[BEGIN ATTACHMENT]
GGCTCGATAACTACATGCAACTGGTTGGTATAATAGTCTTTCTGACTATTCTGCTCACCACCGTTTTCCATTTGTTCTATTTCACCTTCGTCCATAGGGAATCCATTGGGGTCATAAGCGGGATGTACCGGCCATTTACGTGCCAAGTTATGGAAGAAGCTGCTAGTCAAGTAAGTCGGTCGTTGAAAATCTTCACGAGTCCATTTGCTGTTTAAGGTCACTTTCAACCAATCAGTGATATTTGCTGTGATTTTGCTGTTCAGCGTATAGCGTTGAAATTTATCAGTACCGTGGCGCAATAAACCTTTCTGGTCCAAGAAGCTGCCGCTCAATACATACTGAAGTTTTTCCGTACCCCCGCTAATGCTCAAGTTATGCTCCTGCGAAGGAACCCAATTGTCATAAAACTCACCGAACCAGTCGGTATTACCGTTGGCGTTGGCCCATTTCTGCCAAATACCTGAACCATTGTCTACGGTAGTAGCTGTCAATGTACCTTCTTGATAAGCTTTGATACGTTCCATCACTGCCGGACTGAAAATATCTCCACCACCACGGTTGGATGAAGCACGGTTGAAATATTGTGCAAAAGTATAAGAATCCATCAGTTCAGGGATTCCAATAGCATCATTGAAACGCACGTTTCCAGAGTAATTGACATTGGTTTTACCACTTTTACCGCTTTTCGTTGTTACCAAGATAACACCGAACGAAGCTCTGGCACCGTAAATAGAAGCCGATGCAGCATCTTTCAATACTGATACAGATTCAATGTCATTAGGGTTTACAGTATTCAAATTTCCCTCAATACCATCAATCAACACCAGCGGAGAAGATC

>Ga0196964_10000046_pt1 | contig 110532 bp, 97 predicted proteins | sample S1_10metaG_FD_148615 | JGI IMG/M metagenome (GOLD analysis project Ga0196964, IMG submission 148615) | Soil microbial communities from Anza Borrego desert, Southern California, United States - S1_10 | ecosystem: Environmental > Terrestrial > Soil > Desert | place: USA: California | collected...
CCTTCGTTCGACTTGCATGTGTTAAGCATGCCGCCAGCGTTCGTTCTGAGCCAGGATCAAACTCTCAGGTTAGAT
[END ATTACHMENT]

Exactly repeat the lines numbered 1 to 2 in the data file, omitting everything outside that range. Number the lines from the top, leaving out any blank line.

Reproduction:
GGCTCGATAACTACATGCAACTGGTTGGTATAATAGTCTTTCTGACTATTCTGCTCACCACCGTTTTCCATTTGTTCTATTTCACCTTCGTCCATAGGGAATCCATTGGGGTCATAAGCGGGATGTACCGGCCATTTACGTGCCAAGTTATGGAAGAAGCTGCTAGTCAAGTAAGTCGGTCGTTGAAAATCTTCACGAGTCCATTTGCTGTTTAAGGTCACTTTCAACCAATCAGTGATATTTGCTGTGATTTTGCTGTTCAGCGTATAGCGTTGAAATTTATCAGTACCGTGGCGCAATAAACCTTTCTGGTCCAAGAAGCTGCCGCTCAATACATACTGAAGTTTTTCCGTACCCCCGCTAATGCTCAAGTTATGCTCCTGCGAAGGAACCCAATTGTCATAAAACTCACCGAACCAGTCGGTATTACCGTTGGCGTTGGCCCATTTCTGCCAAATACCTGAACCATTGTCTACGGTAGTAGCTGTCAATGTACCTTCTTGATAAGCTTTGATACGTTCCATCACTGCCGGACTGAAAATATCTCCACCACCACGGTTGGATGAAGCACGGTTGAAATATTGTGCAAAAGTATAAGAATCCATCAGTTCAGGGATTCCAATAGCATCATTGAAACGCACGTTTCCAGAGTAATTGACATTGGTTTTACCACTTTTACCGCTTTTCGTTGTTACCAAGATAACACCGAACGAAGCTCTGGCACCGTAAATAGAAGCCGATGCAGCATCTTTCAATACTGATACAGATTCAATGTCATTAGGGTTTACAGTATTCAAATTTCCCTCAATACCATCAATCAACACCAGCGGAGAAGATC

>Ga0196964_10000046_pt1 | contig 110532 bp, 97 predicted proteins | sample S1_10metaG_FD_148615 | JGI IMG/M metagenome (GOLD analysis project Ga0196964, IMG submission 148615) | Soil microbial communities from Anza Borrego desert, Southern California, United States - S1_10 | ecosystem: Environmental > Terrestrial > Soil > Desert | place: USA: California | collected...